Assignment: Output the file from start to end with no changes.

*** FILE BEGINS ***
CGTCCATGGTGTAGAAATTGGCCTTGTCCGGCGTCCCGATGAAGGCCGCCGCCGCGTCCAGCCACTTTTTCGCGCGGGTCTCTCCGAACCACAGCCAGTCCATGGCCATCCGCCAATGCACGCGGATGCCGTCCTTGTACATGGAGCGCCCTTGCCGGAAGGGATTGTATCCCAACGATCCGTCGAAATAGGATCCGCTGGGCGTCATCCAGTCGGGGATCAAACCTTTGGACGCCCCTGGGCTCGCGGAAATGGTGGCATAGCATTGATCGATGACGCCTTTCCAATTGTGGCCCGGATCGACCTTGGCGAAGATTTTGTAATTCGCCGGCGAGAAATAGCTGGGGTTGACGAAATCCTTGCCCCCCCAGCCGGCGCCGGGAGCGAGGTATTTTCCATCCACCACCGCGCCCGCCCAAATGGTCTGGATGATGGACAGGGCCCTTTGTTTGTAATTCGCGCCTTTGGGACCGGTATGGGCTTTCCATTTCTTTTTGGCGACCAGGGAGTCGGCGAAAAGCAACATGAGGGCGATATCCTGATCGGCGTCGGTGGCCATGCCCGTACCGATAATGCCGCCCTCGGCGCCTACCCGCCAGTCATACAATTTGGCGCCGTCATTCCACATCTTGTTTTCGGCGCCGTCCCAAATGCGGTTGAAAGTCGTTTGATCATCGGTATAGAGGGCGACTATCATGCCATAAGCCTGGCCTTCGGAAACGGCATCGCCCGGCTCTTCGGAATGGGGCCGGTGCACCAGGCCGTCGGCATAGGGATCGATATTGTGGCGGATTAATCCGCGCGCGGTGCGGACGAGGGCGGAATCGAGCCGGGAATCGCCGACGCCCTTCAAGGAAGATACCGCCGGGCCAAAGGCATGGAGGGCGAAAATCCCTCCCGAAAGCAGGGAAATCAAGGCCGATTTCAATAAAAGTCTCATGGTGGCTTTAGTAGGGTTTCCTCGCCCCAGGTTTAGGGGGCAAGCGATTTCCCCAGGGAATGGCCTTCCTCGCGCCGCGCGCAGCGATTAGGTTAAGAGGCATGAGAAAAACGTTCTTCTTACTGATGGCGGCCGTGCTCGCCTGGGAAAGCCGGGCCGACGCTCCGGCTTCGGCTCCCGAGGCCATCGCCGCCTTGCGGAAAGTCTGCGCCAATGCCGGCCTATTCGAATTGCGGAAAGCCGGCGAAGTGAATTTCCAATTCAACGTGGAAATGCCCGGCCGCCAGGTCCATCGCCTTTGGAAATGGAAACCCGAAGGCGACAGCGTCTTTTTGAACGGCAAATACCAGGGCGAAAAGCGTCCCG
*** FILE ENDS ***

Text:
CGTCCATGGTGTAGAAATTGGCCTTGTCCGGCGTCCCGATGAAGGCCGCCGCCGCGTCCAGCCACTTTTTCGCGCGGGTCTCTCCGAACCACAGCCAGTCCATGGCCATCCGCCAATGCACGCGGATGCCGTCCTTGTACATGGAGCGCCCTTGCCGGAAGGGATTGTATCCCAACGATCCGTCGAAATAGGATCCGCTGGGCGTCATCCAGTCGGGGATCAAACCTTTGGACGCCCCTGGGCTCGCGGAAATGGTGGCATAGCATTGATCGATGACGCCTTTCCAATTGTGGCCCGGATCGACCTTGGCGAAGATTTTGTAATTCGCCGGCGAGAAATAGCTGGGGTTGACGAAATCCTTGCCCCCCCAGCCGGCGCCGGGAGCGAGGTATTTTCCATCCACCACCGCGCCCGCCCAAATGGTCTGGATGATGGACAGGGCCCTTTGTTTGTAATTCGCGCCTTTGGGACCGGTATGGGCTTTCCATTTCTTTTTGGCGACCAGGGAGTCGGCGAAAAGCAACATGAGGGCGATATCCTGATCGGCGTCGGTGGCCATGCCCGTACCGATAATGCCGCCCTCGGCGCCTACCCGCCAGTCATACAATTTGGCGCCGTCATTCCACATCTTGTTTTCGGCGCCGTCCCAAATGCGGTTGAAAGTCGTTTGATCATCGGTATAGAGGGCGACTATCATGCCATAAGCCTGGCCTTCGGAAACGGCATCGCCCGGCTCTTCGGAATGGGGCCGGTGCACCAGGCCGTCGGCATAGGGATCGATATTGTGGCGGATTAATCCGCGCGCGGTGCGGACGAGGGCGGAATCGAGCCGGGAATCGCCGACGCCCTTCAAGGAAGATACCGCCGGGCCAAAGGCATGGAGGGCGAAAATCCCTCCCGAAAGCAGGGAAATCAAGGCCGATTTCAATAAAAGTCTCATGGTGGCTTTAGTAGGGTTTCCTCGCCCCAGGTTTAGGGGGCAAGCGATTTCCCCAGGGAATGGCCTTCCTCGCGCCGCGCGCAGCGATTAGGTTAAGAGGCATGAGAAAAACGTTCTTCTTACTGATGGCGGCCGTGCTCGCCTGGGAAAGCCGGGCCGACGCTCCGGCTTCGGCTCCCGAGGCCATCGCCGCCTTGCGGAAAGTCTGCGCCAATGCCGGCCTATTCGAATTGCGGAAAGCCGGCGAAGTGAATTTCCAATTCAACGTGGAAATGCCCGGCCGCCAGGTCCATCGCCTTTGGAAATGGAAACCCGAAGGCGACAGCGTCTTTTTGAACGGCAAATACCAGGGCGAAAAGCGTCCCG